Paul Robinson has been warned: You may have to wait to get your place back.
The on-loan Blues defender was sent off in last weekend’s FA Cup 2-2 draw with Aldershot Town and misses tomorrow’s trip to Plymouth Argyle as he serves a one-match ban.
Ben Chorley looks the most likely to replace him at the heart of the defence but Jack Whatmough is also pressing for a chance to partner Joe Devera after returning to full fitness following his recent hamstring strain.
Blues boss Andy Awford said: ‘Robbo is one of our leaders and we are without him for one game.
‘He has performed very well in the main for us.
‘Now it’s up to others to take their chance.
‘And there is no guarantee he will walk straight back into the team against Aldershot next week. If we get the performance we want from whoever comes in, they will keep the shirt – that’s football.’
While Awford gave nothing away on who would replace Robinson, he has a free choice.
He said: ‘Ben was on the bench and came on last week, while Jack didn’t quite make the squad.
‘Jack has had the hamstring problem relating to his back.
‘But he has trained all week and he is fully available. They are both ready, fit and available and we have no new injuries.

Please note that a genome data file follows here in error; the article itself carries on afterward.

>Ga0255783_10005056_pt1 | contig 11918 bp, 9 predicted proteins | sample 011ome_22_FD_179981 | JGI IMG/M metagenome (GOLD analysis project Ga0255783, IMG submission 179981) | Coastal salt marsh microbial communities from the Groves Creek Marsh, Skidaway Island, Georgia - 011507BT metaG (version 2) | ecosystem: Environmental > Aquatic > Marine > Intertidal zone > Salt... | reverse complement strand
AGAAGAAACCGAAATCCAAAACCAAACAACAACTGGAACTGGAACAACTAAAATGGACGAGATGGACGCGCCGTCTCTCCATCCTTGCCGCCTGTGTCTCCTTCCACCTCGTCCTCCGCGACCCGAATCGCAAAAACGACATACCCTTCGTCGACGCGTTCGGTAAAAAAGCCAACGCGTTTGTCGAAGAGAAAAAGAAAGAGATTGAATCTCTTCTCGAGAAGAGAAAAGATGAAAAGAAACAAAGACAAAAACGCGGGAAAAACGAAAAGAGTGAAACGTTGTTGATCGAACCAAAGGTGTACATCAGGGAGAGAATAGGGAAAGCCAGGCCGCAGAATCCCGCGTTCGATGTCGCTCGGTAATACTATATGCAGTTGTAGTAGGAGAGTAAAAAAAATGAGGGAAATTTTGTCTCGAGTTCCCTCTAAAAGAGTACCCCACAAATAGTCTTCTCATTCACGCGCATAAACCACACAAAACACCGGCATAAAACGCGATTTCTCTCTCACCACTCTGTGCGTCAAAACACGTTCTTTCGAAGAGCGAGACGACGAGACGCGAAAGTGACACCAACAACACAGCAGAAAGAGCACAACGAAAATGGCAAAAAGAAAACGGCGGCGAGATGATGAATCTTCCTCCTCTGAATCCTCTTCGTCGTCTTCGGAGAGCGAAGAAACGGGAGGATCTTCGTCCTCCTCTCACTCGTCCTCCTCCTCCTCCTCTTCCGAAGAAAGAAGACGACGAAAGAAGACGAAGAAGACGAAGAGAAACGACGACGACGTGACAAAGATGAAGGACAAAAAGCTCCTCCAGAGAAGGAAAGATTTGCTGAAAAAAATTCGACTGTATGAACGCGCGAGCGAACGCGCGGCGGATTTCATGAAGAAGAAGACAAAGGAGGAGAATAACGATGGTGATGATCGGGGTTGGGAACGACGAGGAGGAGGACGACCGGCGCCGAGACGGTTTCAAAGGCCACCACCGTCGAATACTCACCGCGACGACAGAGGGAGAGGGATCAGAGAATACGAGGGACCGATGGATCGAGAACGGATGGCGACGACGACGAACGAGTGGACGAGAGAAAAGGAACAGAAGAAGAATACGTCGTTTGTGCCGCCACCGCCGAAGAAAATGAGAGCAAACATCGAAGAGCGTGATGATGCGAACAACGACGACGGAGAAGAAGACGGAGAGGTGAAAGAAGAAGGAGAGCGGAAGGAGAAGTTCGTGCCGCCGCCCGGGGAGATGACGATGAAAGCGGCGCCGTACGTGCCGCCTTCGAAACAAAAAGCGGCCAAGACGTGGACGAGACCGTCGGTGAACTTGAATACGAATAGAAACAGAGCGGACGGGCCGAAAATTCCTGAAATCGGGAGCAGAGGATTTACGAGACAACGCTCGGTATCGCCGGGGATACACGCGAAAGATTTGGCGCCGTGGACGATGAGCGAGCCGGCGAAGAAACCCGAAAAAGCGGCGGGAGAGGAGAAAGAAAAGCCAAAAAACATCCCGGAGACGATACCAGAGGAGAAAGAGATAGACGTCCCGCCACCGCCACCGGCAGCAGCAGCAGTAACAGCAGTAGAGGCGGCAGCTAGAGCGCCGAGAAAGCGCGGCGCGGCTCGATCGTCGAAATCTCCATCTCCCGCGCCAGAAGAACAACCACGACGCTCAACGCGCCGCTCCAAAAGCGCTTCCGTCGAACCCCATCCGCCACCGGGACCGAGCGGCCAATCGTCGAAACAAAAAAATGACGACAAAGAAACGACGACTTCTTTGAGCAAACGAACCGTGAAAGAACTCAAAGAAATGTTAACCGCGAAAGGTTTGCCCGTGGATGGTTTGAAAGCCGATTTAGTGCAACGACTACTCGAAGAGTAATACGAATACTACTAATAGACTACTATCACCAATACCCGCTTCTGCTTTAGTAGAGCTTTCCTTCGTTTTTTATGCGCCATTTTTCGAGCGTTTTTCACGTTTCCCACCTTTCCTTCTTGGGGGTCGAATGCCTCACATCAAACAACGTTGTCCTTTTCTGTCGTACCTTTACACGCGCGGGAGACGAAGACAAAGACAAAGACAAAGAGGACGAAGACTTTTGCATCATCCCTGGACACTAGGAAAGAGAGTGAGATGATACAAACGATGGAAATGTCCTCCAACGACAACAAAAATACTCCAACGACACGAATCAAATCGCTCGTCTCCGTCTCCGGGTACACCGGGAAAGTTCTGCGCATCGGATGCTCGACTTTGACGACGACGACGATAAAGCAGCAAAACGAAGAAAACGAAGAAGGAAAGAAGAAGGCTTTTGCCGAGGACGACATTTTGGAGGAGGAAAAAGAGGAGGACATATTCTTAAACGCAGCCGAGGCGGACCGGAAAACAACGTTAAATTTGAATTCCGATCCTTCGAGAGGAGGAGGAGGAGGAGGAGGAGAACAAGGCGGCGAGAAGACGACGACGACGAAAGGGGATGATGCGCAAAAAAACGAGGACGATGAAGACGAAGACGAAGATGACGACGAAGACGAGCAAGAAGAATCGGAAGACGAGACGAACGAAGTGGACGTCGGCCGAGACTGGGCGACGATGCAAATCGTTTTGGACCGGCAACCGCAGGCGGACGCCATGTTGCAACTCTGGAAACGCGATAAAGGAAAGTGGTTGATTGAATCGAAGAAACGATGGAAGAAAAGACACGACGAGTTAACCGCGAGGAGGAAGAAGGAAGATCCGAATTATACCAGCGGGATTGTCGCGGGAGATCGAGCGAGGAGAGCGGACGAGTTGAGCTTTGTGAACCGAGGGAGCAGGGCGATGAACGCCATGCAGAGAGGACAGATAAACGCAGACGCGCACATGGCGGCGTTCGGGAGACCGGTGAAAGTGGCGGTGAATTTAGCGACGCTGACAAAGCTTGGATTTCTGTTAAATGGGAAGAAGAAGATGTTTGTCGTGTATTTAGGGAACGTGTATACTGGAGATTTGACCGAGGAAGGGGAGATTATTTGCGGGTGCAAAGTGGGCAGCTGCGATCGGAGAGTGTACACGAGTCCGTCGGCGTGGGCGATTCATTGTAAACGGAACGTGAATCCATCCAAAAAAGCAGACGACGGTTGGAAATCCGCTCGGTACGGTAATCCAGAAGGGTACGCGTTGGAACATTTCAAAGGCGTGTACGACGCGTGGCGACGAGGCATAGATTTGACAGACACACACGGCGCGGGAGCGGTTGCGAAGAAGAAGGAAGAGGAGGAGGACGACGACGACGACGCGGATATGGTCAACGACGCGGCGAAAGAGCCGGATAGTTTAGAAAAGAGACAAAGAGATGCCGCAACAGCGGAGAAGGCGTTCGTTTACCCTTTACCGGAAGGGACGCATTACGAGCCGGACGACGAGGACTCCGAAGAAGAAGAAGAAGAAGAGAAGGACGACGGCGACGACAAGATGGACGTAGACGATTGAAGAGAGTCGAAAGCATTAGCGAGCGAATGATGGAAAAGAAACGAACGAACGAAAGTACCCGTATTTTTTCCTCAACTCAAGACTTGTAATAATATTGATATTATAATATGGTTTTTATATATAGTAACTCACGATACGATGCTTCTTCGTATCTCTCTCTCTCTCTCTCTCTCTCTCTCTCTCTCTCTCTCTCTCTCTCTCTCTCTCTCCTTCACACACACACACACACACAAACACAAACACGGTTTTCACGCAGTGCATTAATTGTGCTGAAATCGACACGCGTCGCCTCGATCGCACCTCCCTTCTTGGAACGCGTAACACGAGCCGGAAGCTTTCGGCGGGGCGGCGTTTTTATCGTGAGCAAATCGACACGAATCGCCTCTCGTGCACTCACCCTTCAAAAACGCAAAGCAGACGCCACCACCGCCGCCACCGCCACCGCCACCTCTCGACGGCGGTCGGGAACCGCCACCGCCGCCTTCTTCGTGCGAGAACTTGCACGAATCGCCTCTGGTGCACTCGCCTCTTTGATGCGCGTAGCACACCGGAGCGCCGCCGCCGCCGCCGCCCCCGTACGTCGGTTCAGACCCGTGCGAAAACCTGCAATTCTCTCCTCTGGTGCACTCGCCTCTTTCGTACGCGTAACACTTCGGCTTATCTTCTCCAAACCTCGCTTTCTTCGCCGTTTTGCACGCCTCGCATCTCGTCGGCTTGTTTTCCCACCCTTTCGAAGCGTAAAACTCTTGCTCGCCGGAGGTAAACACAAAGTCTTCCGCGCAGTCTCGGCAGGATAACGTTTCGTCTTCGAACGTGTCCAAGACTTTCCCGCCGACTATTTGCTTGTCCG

‘We will pick who we feel is right for that game.
‘I have confidence in all of them.
‘Any of the lads who have got squad numbers are more than capable of stepping into the situation that is required.
‘I have got no qualms about putting anyone in.’
Awford also revealed he’s spoken to Robinson about his dismissal.
‘I spoke to him about it on Tuesday,’ said Awford.
‘I think he got caught up with the emotion that we’d scored.
‘He wanted to get the ball back quickly and go looking for a winner but he had a rush of blood.
‘Once you have that yellow card, you’ve got to be careful and he wasn’t.
‘If it was Jack Whatmough or Adam Webster, we might say “he is young”.
‘But it goes to show senior pros have their moments of madness as well.
‘But I think he got caught up in the FA Cup magic and the Fratton Park atmosphere.
‘That’s a learning curve for Robbo.
‘Even at his age of 32, it goes to show we all still make mistakes.
‘I make them and everyone else does, too. We are all still learning.
‘But I won’t stop him doing that – that’s his game and that’s why he’s been so good for us.’